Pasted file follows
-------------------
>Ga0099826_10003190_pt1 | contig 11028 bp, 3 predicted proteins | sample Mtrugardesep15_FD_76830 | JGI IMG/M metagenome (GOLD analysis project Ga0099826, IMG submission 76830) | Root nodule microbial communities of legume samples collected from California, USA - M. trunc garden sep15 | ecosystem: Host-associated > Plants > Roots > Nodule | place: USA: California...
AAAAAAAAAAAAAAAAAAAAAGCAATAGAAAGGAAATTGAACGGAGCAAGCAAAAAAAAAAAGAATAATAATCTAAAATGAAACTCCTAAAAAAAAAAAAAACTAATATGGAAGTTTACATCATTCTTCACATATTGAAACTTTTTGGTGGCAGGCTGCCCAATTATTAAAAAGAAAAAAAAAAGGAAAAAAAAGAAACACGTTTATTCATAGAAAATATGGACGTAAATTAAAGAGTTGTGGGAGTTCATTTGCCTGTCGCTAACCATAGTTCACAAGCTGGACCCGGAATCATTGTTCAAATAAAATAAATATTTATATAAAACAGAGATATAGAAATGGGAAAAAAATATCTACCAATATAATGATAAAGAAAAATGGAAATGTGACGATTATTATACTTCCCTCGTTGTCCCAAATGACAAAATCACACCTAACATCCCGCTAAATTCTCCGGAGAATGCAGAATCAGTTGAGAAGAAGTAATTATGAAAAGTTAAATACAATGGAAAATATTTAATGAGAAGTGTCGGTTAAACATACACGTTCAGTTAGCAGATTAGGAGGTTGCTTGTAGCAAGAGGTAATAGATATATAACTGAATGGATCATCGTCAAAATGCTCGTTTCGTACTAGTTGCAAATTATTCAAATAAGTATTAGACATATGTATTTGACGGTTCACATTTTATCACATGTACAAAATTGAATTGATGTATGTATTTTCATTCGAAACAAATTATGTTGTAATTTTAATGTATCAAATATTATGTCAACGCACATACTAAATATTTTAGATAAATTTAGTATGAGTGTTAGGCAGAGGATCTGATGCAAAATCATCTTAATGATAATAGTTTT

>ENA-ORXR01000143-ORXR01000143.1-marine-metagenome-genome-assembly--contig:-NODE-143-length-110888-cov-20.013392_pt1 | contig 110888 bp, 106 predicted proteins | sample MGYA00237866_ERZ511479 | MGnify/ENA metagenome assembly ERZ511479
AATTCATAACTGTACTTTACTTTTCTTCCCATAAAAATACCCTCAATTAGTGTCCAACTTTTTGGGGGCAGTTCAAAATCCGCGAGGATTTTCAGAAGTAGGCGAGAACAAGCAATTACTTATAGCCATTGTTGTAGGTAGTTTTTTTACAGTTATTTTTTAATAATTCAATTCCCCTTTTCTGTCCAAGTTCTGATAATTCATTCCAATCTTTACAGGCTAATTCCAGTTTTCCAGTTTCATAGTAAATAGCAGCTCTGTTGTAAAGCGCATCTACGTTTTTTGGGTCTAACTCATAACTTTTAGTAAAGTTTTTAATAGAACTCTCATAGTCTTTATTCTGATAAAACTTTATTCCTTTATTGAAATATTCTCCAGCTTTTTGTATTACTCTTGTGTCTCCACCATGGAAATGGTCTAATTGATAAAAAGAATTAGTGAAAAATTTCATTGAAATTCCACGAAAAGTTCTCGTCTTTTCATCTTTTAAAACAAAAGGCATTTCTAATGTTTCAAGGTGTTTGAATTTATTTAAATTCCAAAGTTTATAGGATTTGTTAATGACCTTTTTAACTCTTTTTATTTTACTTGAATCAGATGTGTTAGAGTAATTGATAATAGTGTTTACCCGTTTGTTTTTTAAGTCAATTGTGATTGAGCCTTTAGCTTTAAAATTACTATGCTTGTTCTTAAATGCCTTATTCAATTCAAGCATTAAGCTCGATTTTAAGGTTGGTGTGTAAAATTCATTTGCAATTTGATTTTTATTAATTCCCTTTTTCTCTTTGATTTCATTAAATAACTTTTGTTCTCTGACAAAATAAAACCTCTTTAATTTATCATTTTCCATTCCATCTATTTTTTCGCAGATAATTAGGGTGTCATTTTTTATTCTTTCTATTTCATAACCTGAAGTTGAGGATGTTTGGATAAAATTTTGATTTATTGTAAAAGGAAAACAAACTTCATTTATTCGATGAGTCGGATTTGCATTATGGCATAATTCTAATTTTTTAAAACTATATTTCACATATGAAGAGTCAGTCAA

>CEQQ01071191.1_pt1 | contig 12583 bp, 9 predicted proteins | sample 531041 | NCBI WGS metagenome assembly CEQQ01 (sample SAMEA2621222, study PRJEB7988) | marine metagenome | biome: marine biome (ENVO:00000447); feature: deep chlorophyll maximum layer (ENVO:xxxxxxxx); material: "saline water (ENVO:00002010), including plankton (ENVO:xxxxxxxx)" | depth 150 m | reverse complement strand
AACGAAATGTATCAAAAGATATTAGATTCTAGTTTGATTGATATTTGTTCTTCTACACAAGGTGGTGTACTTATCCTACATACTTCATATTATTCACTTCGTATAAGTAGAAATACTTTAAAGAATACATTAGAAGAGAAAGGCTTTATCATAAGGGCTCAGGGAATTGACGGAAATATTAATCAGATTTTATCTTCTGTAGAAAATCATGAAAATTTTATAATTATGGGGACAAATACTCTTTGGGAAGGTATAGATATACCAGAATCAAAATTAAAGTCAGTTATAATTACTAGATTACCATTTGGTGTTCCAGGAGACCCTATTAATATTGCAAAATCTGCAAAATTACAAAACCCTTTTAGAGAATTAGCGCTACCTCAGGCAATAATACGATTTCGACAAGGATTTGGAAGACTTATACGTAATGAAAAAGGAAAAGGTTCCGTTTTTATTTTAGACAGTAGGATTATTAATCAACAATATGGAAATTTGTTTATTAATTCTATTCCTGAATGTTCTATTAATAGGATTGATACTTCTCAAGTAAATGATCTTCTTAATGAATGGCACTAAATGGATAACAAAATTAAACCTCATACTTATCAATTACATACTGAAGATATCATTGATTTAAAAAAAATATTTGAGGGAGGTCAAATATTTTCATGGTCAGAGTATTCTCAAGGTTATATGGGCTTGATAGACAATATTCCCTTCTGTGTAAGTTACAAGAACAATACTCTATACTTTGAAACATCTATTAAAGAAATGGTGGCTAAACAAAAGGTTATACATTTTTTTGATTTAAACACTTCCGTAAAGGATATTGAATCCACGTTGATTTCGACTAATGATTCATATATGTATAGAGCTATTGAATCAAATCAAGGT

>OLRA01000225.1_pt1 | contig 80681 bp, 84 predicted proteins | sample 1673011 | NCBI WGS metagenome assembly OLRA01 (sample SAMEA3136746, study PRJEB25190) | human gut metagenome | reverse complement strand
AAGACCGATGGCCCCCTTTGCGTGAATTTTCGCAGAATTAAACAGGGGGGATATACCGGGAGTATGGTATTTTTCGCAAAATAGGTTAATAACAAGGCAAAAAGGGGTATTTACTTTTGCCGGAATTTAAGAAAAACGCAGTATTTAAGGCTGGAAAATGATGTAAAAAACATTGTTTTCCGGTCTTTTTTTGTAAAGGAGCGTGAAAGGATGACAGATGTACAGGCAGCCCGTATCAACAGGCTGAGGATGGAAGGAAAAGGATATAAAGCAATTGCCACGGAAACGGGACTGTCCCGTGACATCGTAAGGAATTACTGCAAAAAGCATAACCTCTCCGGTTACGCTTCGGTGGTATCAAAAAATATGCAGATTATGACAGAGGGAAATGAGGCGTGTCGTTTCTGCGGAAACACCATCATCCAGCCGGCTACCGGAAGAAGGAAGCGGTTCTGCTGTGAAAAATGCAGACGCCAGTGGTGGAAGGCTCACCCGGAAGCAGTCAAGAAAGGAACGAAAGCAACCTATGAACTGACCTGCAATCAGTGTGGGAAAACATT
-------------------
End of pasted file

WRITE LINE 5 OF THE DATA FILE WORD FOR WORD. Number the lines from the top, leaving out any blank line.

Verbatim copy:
>CEQQ01071191.1_pt1 | contig 12583 bp, 9 predicted proteins | sample 531041 | NCBI WGS metagenome assembly CEQQ01 (sample SAMEA2621222, study PRJEB7988) | marine metagenome | biome: marine biome (ENVO:00000447); feature: deep chlorophyll maximum layer (ENVO:xxxxxxxx); material: "saline water (ENVO:00002010), including plankton (ENVO:xxxxxxxx)" | depth 150 m | reverse complement strand